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Quartermain to assess three councils over lack of local plan

Words: Laura Edgar

England’s chief planner will visit three of the 15 councils threatened with intervention for not compiling a local plan in order to assess whether the government should take over the process.

Late on Friday 23 March, the government published the letters the housing secretary has sent to the 15 councils that don’t yet have a local plan.

In November 2017, the government revealed that it was considering intervening where councils had not produced one. Councils had until 31 January 2018 to submit an explanation as to why one had not been published, and to provide exceptional circumstances for why the government should not step in.

Javid said: “Whilst most councils rightly recognise their responsibilities and most have worked hard to meet the housing challenge, some have failed.

“I expect those authorities we identified in November to continue to make progress. I’m also stepping it up with three councils in particular, sending in a team of experts to make a direct assessment, ensuring they plan properly for the future or we’ll have to do it for them.”

Letters to Castle Point Borough Council, Wirral Council, and Thanet District Council state that, “in terms of our intervention criteria”, each council has “failed to make progress on plan-making, the policies for the area are therefore not up to date”.

Javid dismissed the exceptional circumstances cited by Castle Point as not being exceptional. The council said it is constrained by the green belt, the previous plan should not have been found unsound and that the council is pursuing a joint plan in South Essex. The housing secretary disagreed, saying that green belt challenges are not unique to the Castle Point area and agreed with the inspector’s reasons for finding the previous plan unsound.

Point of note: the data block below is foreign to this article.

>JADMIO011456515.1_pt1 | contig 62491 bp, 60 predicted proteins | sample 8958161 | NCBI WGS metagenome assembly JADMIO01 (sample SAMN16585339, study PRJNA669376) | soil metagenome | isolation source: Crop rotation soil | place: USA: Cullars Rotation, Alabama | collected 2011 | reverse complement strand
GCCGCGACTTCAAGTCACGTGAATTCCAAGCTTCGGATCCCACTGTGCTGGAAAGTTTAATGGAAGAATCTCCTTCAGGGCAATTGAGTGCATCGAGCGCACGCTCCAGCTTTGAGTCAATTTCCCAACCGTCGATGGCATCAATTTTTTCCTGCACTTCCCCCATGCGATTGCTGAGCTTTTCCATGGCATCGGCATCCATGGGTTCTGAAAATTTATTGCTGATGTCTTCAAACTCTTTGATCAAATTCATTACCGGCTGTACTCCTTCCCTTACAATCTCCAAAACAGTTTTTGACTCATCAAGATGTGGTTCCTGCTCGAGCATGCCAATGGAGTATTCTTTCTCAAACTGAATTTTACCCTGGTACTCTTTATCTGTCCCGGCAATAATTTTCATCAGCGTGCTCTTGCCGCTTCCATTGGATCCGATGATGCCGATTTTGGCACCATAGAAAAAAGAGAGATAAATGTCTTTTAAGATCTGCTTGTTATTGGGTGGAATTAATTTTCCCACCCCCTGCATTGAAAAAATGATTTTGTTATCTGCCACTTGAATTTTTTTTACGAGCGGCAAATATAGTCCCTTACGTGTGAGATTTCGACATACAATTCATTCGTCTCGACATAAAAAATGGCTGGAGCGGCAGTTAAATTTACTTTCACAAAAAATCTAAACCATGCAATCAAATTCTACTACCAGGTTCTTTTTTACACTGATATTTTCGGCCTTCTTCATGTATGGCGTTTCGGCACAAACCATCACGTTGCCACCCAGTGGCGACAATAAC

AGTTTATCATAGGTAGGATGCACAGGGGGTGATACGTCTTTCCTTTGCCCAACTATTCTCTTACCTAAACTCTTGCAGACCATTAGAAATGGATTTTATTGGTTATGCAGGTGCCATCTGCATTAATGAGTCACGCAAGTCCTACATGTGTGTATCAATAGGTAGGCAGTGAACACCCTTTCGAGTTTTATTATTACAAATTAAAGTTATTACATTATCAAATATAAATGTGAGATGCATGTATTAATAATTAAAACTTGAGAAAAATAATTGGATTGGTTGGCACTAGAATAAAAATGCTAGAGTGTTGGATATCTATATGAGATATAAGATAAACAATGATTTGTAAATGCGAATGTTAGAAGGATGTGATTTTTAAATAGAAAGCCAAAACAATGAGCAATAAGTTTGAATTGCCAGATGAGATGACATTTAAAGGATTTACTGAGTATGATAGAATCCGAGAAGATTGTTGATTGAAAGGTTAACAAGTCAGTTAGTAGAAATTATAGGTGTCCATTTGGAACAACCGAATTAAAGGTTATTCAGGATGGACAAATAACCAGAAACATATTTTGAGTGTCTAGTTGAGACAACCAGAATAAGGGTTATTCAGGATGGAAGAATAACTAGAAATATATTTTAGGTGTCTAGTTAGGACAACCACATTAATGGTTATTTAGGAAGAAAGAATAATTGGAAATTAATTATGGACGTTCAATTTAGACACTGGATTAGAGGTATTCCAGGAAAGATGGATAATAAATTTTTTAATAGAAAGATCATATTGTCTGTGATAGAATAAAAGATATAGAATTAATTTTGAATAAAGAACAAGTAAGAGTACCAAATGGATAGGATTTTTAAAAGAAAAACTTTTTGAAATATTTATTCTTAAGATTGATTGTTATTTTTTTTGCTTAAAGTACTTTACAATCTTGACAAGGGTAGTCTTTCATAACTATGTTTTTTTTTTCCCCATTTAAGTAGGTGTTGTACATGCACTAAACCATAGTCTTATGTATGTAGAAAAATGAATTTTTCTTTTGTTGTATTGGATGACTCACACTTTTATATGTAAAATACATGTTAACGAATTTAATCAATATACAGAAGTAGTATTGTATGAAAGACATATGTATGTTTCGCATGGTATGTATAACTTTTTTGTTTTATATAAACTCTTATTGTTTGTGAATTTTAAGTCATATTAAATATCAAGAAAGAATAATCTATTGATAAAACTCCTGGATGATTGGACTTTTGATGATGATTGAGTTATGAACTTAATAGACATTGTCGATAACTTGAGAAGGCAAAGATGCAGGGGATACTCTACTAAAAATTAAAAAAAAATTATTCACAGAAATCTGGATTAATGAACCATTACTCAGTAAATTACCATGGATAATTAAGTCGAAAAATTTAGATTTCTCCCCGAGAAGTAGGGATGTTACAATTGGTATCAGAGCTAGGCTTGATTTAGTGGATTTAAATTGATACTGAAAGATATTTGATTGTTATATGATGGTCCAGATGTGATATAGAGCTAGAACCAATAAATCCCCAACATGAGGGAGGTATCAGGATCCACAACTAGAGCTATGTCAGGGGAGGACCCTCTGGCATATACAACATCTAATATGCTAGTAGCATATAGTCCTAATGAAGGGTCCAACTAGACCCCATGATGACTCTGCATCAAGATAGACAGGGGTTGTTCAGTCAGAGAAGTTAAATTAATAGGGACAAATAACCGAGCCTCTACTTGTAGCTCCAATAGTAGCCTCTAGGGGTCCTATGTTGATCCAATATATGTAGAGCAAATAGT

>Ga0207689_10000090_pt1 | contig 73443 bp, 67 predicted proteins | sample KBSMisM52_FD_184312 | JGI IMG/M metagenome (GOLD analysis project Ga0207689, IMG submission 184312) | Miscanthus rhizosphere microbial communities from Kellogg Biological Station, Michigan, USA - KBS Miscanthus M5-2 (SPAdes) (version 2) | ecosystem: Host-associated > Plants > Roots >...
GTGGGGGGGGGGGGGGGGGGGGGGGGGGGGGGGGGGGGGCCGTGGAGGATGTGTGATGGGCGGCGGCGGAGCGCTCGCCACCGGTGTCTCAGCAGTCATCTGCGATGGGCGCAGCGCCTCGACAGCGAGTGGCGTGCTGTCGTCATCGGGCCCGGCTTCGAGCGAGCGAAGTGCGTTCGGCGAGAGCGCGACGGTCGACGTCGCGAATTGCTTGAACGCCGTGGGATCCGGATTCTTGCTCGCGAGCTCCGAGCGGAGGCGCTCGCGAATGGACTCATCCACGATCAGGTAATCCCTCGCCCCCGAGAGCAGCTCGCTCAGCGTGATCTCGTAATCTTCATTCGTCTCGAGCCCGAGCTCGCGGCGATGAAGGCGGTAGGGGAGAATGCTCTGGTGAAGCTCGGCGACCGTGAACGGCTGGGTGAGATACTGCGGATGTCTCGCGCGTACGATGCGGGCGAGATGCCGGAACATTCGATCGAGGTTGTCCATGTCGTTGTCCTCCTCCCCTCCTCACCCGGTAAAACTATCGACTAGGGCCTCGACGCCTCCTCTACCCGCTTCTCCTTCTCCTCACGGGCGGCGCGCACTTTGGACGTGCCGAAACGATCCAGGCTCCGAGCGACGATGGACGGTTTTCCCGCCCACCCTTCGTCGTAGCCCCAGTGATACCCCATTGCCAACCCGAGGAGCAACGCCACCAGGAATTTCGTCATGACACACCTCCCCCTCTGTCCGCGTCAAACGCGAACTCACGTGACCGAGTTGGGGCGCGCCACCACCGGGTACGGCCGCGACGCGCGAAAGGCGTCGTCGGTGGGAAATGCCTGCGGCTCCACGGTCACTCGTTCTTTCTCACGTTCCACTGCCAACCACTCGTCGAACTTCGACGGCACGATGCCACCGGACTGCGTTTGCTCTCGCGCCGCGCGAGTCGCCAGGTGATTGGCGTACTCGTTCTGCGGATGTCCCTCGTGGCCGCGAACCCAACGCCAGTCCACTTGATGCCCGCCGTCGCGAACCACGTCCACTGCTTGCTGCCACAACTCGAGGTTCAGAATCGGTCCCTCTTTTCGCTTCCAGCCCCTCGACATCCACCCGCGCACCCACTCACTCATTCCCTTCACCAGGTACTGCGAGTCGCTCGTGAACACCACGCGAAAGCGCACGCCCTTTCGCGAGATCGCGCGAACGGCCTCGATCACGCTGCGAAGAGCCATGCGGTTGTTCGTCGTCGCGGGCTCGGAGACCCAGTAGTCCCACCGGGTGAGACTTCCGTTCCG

Wirral Council said it is enabling development, that plan-making has been delayed by the abolition of regional spatial strategies and the removal of funding from the government, and that it will form part of the single spatial plane for Liverpool City Region. Javid noted that other councils that are members of combined authorities are producing local plans while all areas were affected by changes to regional planning.

Thanet cited its exceptional circumstances as being the local debate over the future of Manston Airport and the need to undertake more work to identify alternative sites following the failure of its previous plan. The housing secretary said other authorities have dealt with uncertainty about the future of large sites, deeming the circumstances as not exceptional.

The intervention process will continue for each of these councils. Chief planner Steve Quartermain and a “team of experts” will be sent to assess whether the government needs to take over the process of producing a local plan from the councils.

Northumberland County Council has been instructed to revise its local plan timetable, making it clearer, and to bring forward its production of its plan.

St Albans City and District Council, Brentwood Borough Council, Basildon Borough Council, Bolsover District Council, Calderdale Borough Council, Eastleigh Borough Council, and Mansfield Borough Council have committed themselves to publishing a draft plan before the end of September 2018. Javid said he will monitor their progress; any further “significant” delay to the timetable will see him reconsider intervention.

Liverpool City Council, Runnymede Borough Council, North East Derbyshire District Council, and York City Council have made progress and published their plans.

In case Quartermain reports back to say further intervention is required at Castle Point, Wirral, and Thanet councils, a procurement process is under way to secure planning consultants and specialists who will undertake the work on plan production.

The Ministry of Housing, Communities and Local Government (MHCLG) added that it will contact the county councils and combined authorities in the areas concerned about the possibility of inviting those authorities to write plans.

The 15 letters to councils can be found here on the MHCLG website.